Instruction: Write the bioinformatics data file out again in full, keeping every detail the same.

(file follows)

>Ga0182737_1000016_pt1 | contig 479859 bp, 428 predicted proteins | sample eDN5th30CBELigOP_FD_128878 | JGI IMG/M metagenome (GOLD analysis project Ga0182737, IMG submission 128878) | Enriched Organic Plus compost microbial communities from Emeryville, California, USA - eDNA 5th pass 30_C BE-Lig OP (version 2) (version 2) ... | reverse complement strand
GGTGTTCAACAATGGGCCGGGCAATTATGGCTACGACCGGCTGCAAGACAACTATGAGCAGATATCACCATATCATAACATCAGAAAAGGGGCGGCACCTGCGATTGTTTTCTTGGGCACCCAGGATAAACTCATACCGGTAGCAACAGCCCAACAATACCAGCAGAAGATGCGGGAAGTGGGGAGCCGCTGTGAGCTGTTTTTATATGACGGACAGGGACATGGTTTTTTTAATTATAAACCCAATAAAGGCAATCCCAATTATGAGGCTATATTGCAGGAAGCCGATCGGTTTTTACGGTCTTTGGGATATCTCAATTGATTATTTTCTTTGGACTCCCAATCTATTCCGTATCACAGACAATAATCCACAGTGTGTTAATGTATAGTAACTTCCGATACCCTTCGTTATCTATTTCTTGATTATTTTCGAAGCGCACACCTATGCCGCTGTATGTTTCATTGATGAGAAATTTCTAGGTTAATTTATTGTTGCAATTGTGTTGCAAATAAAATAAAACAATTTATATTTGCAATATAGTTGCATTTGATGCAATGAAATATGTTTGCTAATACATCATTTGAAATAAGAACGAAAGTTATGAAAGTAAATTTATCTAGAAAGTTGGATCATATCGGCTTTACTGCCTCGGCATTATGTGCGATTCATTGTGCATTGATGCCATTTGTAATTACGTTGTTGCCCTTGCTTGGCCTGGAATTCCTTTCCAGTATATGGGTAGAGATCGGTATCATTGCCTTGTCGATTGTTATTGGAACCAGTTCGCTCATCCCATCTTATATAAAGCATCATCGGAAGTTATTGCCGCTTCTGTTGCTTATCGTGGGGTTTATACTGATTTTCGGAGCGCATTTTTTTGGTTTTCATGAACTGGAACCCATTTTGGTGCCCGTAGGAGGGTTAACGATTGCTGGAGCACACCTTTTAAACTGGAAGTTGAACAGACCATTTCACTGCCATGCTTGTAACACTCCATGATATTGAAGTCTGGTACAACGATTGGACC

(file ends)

>Ga0182737_1000016_pt1 | contig 479859 bp, 428 predicted proteins | sample eDN5th30CBELigOP_FD_128878 | JGI IMG/M metagenome (GOLD analysis project Ga0182737, IMG submission 128878) | Enriched Organic Plus compost microbial communities from Emeryville, California, USA - eDNA 5th pass 30_C BE-Lig OP (version 2) (version 2) ... | reverse complement strand
GGTGTTCAACAATGGGCCGGGCAATTATGGCTACGACCGGCTGCAAGACAACTATGAGCAGATATCACCATATCATAACATCAGAAAAGGGGCGGCACCTGCGATTGTTTTCTTGGGCACCCAGGATAAACTCATACCGGTAGCAACAGCCCAACAATACCAGCAGAAGATGCGGGAAGTGGGGAGCCGCTGTGAGCTGTTTTTATATGACGGACAGGGACATGGTTTTTTTAATTATAAACCCAATAAAGGCAATCCCAATTATGAGGCTATATTGCAGGAAGCCGATCGGTTTTTACGGTCTTTGGGATATCTCAATTGATTATTTTCTTTGGACTCCCAATCTATTCCGTATCACAGACAATAATCCACAGTGTGTTAATGTATAGTAACTTCCGATACCCTTCGTTATCTATTTCTTGATTATTTTCGAAGCGCACACCTATGCCGCTGTATGTTTCATTGATGAGAAATTTCTAGGTTAATTTATTGTTGCAATTGTGTTGCAAATAAAATAAAACAATTTATATTTGCAATATAGTTGCATTTGATGCAATGAAATATGTTTGCTAATACATCATTTGAAATAAGAACGAAAGTTATGAAAGTAAATTTATCTAGAAAGTTGGATCATATCGGCTTTACTGCCTCGGCATTATGTGCGATTCATTGTGCATTGATGCCATTTGTAATTACGTTGTTGCCCTTGCTTGGCCTGGAATTCCTTTCCAGTATATGGGTAGAGATCGGTATCATTGCCTTGTCGATTGTTATTGGAACCAGTTCGCTCATCCCATCTTATATAAAGCATCATCGGAAGTTATTGCCGCTTCTGTTGCTTATCGTGGGGTTTATACTGATTTTCGGAGCGCATTTTTTTGGTTTTCATGAACTGGAACCCATTTTGGTGCCCGTAGGAGGGTTAACGATTGCTGGAGCACACCTTTTAAACTGGAAGTTGAACAGACCATTTCACTGCCATGCTTGTAACACTCCATGATATTGAAGTCTGGTACAACGATTGGACC